Three Jordanian men appeared in court Sunday to face charges connected to the stabbing of eight people at a popular archaeological site in northern Jordan in November in an attack allegedly inspired by the Islamic State group.
The military judge presiding over the trial accused the men of supporting Islamic State ideology and carrying out the attack at Jerash to avenge the death of late IS leader Abu Bakr al-Baghdadi.
November’s incident took place in Jerash, one of Jordan’s most visited archaeological sites, an ancient city whose ruins include a Roman amphitheater and a columned road.
Jordan relies heavily on incoming tourism. Islamist militant groups have repeatedly targeted the country’s tourist sites to impact the economy and embarrass the government.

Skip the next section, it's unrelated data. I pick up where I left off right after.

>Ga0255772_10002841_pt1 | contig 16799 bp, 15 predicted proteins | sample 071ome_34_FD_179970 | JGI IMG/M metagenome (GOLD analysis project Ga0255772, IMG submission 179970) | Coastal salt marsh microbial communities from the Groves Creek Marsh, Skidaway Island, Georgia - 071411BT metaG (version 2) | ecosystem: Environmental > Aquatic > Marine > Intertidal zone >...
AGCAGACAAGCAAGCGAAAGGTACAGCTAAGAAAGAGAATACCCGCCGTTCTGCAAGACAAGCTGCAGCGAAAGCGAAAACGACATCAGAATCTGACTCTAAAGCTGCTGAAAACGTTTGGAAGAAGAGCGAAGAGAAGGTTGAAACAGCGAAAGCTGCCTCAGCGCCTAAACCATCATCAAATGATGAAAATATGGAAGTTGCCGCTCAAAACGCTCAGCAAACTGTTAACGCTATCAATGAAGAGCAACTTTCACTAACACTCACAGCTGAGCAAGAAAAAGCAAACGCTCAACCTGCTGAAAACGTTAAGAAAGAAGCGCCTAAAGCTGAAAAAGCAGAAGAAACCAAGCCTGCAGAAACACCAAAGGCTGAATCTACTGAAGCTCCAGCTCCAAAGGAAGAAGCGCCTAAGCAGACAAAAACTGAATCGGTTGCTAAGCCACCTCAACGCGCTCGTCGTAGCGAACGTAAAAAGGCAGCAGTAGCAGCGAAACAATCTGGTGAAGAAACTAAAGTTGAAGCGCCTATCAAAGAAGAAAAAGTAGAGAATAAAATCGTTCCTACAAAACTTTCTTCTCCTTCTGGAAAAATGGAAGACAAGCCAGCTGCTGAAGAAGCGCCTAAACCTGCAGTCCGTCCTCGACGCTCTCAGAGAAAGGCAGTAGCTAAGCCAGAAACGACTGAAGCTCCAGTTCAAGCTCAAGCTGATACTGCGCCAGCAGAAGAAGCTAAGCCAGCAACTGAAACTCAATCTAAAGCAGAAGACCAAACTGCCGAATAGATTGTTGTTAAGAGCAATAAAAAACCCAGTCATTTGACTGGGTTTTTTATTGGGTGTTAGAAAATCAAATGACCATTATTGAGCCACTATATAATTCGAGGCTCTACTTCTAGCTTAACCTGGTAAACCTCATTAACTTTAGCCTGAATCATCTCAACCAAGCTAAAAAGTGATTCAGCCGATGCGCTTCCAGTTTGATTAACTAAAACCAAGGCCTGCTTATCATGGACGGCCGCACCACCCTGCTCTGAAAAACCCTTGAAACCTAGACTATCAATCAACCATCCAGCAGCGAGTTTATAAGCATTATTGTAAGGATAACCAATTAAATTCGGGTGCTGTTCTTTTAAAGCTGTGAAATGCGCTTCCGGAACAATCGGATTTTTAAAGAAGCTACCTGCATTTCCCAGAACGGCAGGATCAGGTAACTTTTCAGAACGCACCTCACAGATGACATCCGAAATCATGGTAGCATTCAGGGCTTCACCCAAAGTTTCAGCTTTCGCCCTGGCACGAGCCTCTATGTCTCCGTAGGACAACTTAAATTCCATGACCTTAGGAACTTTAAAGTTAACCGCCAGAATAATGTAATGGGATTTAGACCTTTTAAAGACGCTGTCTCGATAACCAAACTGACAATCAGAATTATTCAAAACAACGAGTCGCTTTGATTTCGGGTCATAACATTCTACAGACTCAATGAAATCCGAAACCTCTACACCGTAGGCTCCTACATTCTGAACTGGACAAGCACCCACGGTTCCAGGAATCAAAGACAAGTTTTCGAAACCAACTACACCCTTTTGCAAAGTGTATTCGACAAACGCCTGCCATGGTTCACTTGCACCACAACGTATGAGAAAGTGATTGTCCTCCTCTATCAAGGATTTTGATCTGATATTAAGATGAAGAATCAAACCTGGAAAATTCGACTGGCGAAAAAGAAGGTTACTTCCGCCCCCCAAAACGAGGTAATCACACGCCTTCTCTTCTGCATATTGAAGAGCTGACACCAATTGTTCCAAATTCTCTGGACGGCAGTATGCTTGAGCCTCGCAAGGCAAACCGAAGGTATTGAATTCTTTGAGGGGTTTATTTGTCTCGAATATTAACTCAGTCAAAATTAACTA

Mustafa Abu Tuameh, 22, is accused of stabbing eight people, including one Swiss and three Mexican tourists, and four Jordanians. None of the victims suffered life-threatening wounds. Gruesome footage of the attack was captured by bystanders.
At the time of the attack, the Jordanian army’s news site identified Abu Tuameh as a resident of the nearby Palestinian refugee camp. Family members said he had recently become very religious and apparently planned to die in the attack.
Abu Tuameh and the two other defendants allegedly planned to carry out another attack on a church in northern Jordan.
Osama Abu-Amra, 22, faces charges of plotting a terrorist act, and attempting to join a terrorist organization. Khaled al-Soufi, 21, was charged with promoting the ideas of a terrorist organization.
The three defendants pleaded innocent to the charges. If convicted, they could face up to 15 years in prison.